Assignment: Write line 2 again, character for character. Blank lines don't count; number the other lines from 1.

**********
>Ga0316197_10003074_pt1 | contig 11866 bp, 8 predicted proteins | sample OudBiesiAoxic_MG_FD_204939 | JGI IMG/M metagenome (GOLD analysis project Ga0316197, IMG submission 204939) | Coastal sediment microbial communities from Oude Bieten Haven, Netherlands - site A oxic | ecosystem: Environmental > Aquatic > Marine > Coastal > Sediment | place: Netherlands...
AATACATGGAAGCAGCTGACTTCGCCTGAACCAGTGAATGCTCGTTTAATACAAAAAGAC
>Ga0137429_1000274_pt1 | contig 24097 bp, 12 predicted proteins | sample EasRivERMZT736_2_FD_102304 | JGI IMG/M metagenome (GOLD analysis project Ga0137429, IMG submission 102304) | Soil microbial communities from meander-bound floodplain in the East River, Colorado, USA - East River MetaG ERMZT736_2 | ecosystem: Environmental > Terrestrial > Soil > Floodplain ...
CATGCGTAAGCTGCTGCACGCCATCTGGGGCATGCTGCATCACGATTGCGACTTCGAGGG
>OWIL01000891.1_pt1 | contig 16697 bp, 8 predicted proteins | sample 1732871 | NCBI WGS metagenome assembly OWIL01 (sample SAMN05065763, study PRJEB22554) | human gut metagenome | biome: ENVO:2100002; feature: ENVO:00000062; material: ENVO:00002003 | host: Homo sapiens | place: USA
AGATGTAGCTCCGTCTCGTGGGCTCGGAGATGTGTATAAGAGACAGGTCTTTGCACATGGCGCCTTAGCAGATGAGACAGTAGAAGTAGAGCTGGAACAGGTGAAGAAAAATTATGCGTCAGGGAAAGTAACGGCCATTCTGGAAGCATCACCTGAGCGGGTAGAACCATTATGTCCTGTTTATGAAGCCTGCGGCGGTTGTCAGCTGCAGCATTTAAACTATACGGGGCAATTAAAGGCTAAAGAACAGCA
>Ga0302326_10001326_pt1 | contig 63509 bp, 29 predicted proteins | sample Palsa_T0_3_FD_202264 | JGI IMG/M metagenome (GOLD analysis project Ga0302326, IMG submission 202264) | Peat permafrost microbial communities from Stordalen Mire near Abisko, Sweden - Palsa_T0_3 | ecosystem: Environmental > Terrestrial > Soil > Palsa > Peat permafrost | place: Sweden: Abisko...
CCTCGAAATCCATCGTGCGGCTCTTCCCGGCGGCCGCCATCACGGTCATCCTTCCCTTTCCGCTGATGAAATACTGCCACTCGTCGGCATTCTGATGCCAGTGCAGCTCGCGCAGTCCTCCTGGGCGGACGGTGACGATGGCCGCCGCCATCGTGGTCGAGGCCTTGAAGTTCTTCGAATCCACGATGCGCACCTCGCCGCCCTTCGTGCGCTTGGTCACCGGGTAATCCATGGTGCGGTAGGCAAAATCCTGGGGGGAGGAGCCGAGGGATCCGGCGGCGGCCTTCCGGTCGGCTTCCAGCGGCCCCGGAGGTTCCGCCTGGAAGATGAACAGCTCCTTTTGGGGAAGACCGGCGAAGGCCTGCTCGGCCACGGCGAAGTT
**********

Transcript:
AATACATGGAAGCAGCTGACTTCGCCTGAACCAGTGAATGCTCGTTTAATACAAAAAGAC